[61:] A superfluous speech! When we are sick of worldly pleasures we do not return to the pleasures of the home. Women have ceased being mothers -- they will no longer be and do not wish to be. Even if they wanted to they hardly could. Today the contrary custom is established. Each would have to overcome the opposition of those who approach her and who are leagued together against the example which some have never given and others do not desire to follow.
[62:] Yet there are still a few young women of natural goodness who on this point dare brave the empire of fashion and the clamors of their sex and, with virtuous boldness, do fulfill this sweet duty that nature imposes on them. May their number increase from the attraction of the benefits destined for those who do so! Based on consequences given by simple reasoning and upon observations I have never seen disputed, I dare promise these worthy mothers the firm and steadfast affection of their husbands, the truly filial love of their children, the estime and respect of the public, easy pregnancies without accident or misfortune, firm and vigorous health, and finally the pleasure of one day seeing their daughters follow their example and being cited as an example to the daughters of others.
[63:] No mother, no child. Between them their duties are reciprocal, and if they are poorly fulfilled by the one they will be neglected by the other. The child should love his mother before he knows that he should. If the voice of instinct is not strengthened by habit and care, it will die in the early years and the heart will die, so to speak, before being born. Here we are already stepping away from nature.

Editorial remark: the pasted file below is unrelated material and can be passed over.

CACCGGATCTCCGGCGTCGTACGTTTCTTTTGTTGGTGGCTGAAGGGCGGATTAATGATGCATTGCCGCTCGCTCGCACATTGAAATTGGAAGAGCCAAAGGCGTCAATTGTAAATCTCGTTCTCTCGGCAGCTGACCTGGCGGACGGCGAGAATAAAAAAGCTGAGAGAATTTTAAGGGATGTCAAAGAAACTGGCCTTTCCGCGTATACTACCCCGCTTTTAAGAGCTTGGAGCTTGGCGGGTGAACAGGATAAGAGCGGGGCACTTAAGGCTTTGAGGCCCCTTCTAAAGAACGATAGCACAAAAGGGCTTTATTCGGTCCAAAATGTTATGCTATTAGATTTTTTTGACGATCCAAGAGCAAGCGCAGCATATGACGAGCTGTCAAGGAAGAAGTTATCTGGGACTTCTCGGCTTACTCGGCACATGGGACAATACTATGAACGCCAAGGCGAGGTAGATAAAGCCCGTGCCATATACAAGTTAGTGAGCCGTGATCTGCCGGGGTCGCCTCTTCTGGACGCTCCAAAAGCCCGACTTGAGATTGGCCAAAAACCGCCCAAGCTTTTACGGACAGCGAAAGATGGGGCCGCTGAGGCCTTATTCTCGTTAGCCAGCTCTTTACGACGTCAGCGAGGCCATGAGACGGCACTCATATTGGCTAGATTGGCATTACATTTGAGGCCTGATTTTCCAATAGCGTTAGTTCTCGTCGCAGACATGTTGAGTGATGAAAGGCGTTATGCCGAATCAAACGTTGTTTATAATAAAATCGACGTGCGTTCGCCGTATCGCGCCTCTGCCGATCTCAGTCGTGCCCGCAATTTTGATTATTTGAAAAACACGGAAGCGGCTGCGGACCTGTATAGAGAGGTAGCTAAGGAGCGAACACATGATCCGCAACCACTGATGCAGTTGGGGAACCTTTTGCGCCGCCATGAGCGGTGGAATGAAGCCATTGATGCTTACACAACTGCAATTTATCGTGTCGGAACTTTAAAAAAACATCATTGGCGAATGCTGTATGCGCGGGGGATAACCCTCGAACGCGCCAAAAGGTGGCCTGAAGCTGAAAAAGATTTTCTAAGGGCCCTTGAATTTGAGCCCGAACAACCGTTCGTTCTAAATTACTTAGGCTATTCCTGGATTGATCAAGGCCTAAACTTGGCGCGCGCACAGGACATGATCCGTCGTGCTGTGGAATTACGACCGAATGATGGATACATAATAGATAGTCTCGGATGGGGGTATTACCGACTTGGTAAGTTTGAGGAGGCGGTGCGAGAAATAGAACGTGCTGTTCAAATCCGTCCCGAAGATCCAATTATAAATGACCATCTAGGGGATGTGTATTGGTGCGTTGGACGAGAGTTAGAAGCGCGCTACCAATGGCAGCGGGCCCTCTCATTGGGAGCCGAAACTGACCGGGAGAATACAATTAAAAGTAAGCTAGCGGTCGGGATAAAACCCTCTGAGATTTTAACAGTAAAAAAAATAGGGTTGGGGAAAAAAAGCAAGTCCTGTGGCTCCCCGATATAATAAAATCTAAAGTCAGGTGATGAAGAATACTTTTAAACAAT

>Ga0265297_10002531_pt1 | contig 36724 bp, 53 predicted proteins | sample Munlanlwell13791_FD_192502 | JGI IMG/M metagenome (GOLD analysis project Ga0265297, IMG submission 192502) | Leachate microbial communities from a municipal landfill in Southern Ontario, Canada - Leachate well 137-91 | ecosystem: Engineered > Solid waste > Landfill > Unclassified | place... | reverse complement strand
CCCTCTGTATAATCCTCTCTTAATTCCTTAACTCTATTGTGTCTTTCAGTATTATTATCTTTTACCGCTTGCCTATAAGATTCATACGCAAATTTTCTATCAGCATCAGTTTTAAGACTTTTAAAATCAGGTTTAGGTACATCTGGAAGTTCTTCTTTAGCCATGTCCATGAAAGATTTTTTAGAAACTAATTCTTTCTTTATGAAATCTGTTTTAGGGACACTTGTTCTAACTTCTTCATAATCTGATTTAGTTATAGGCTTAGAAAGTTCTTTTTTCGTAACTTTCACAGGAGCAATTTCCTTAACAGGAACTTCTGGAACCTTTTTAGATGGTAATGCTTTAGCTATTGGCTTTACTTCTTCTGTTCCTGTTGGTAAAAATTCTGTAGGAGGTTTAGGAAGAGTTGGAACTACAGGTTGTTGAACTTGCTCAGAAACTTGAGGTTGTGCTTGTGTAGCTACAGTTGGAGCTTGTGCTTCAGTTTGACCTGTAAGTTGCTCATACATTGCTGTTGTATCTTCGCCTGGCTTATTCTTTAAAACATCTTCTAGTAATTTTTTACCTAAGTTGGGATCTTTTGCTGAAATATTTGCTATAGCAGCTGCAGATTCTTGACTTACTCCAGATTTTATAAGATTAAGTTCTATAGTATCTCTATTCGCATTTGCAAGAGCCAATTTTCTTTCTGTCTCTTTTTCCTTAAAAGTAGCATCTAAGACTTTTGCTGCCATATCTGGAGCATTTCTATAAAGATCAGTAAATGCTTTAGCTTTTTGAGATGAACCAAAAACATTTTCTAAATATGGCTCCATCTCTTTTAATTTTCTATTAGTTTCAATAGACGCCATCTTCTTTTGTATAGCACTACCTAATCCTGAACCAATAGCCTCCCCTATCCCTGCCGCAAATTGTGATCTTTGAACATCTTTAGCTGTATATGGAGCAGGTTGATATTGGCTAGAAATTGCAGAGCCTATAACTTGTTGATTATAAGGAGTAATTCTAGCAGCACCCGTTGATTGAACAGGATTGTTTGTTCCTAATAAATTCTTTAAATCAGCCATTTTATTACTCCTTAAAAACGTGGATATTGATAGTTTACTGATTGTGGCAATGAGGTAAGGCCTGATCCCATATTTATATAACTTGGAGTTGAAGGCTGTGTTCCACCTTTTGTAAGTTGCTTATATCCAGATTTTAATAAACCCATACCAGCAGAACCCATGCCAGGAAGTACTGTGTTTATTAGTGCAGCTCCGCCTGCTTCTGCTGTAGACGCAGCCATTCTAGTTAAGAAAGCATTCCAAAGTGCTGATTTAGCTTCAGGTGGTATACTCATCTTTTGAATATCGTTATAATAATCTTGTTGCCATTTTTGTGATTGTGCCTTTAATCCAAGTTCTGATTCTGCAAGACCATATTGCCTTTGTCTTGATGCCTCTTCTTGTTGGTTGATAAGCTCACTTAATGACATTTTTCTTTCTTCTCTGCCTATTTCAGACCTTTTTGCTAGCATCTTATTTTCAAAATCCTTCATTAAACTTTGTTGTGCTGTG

[64:] One also leaves nature by an opposite route when instead of neglecting a mother's care a woman carries it to excess. This is when she makes an idol of her child, when she augments and nurtures his weakness in order to prevent him from feeling it, and when hoping to protect him from the laws of nature she removes from him any painful impact -- without thinking to what extent she is preserving him for a moment from a few inconveniences only to accumulate accidents and perils later on, and to what extent it is a barbarous precaution to add the weakness of childhood to a mature man's burdens. Thetis, according to the fable, plunged her son in the waters of Styx to make him invulnerable. This allegory is beautiful and clear. The cruel mothers I speak of do otherwise: by plunging their children into softness, they prepare them for suffering, they open their pores to every kind of ill which they will not fail to be a victim of when they grow up.